- Your insurance company’s overall loss experience (due to more claims)
- The increased value of newer model cars, particularly SUVs
- Increases in judgment amounts awarded in auto lawsuits
- Increased business processing and administrative expenses
- Auto loans lasting longer, meaning increased auto repair costs for older cars
There are ways to address rising costs. First, gather your insurance records and any other car-related information. Next, determine if circumstances have changed since you last dealt with your coverage. Once this information is handy, call your agent and discuss relevant items such as:
- If you have your home and auto insurance with the same company, are you getting a discount?
- Does my coverage take full advantage of the discounts offered by my company?
- I have more than one car; am I getting a credit?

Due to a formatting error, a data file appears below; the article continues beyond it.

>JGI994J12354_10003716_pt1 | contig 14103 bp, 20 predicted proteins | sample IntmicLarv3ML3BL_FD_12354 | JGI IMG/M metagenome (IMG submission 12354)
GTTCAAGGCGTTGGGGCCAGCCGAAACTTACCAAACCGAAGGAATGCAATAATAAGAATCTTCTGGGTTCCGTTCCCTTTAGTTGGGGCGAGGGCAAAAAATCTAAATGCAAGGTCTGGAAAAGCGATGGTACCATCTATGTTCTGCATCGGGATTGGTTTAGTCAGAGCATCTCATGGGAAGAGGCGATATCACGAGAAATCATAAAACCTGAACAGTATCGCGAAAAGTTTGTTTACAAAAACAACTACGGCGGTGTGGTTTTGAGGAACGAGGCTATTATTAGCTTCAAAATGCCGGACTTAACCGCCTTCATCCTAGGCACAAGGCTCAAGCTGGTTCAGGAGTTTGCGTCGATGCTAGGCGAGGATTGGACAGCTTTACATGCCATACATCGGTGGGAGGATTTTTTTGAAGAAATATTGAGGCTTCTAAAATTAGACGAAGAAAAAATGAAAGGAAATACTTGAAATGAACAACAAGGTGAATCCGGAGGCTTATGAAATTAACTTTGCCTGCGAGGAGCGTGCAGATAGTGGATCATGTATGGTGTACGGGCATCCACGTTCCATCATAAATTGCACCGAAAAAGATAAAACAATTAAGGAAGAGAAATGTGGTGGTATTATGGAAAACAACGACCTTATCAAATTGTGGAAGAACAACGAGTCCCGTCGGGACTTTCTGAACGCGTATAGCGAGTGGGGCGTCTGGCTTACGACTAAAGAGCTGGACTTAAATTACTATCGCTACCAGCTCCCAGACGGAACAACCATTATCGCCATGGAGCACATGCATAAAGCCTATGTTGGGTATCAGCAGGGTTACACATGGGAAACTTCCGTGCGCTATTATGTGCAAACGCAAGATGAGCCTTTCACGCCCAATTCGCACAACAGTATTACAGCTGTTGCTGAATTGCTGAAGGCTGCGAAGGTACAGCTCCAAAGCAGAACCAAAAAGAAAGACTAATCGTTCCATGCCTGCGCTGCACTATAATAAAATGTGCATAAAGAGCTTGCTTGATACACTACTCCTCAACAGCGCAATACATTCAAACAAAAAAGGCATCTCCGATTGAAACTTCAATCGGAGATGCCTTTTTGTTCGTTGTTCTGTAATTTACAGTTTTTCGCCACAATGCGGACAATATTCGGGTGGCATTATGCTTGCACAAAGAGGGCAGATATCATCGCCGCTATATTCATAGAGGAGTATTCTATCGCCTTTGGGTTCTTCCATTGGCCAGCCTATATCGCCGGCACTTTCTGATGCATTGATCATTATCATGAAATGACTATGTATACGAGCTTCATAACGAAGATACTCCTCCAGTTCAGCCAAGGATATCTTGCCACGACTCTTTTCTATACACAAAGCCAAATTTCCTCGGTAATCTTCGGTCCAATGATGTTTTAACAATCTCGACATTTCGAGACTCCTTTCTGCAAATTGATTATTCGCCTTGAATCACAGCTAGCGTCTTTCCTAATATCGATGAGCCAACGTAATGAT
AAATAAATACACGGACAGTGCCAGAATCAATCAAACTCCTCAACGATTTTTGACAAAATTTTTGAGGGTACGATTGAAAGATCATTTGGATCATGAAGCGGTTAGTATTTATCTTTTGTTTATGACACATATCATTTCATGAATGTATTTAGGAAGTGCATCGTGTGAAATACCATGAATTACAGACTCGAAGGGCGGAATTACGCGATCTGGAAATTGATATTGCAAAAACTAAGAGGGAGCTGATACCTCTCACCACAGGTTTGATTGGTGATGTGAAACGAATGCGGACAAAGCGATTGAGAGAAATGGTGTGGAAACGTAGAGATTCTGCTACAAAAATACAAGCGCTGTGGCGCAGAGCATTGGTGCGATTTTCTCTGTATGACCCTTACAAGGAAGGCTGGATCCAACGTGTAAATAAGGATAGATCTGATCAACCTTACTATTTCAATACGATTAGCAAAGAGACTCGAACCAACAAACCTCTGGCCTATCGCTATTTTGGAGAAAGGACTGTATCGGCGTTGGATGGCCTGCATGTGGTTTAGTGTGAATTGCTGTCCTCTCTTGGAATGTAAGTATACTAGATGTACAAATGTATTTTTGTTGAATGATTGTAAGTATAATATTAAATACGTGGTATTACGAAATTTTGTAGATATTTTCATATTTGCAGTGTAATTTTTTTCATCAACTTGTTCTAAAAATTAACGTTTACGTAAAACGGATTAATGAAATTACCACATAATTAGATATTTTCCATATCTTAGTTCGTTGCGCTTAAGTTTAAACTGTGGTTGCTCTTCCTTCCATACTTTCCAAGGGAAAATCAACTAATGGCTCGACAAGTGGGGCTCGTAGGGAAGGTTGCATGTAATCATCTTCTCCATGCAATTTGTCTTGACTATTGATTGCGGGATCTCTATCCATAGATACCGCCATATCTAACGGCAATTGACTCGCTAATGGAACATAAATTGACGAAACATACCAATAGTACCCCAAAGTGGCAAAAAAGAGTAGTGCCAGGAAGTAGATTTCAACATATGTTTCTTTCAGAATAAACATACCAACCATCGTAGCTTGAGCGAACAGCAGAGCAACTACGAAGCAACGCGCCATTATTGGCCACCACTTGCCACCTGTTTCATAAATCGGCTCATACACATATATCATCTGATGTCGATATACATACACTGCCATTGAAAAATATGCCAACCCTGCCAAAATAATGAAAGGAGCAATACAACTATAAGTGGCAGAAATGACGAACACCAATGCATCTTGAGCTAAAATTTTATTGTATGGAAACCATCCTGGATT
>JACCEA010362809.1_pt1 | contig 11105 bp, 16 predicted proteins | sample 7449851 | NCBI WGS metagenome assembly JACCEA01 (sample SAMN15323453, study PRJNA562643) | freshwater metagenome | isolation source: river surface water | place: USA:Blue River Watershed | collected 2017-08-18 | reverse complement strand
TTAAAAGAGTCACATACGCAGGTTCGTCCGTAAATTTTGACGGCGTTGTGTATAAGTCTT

- Does it make sense to change my deductibles?
- Do my cars really need physical damage coverage insurance? (An important consideration for older vehicles)
- Do lifestyle choices such as drinking or smoking affect my premium?
- My son or daughter is on the honor roll, does this affect my premium?
- Did you know that my car has special security features?
- Did you know that my son took Driver’s Education?
- Does the company have accurate information on how often and how far I drive?
- Am I with a standard carrier or do I qualify for any preferred program?
- Is my vehicle charged an additional premium because of its type or performance?
- Do I qualify for a loss-free history or policy longevity discount.
Giving your agent accurate information helps you get the best available premium. Provide your agent with complete details about your driving history. It’s important to clear about who drives your cars and how they’re used. Finally, use your agent as a resource for handling errors about your account or which may be shown in your driver records.
- 5 Best Ways to Save Big Bucks on Your Auto Insurance (autoinsurance.org)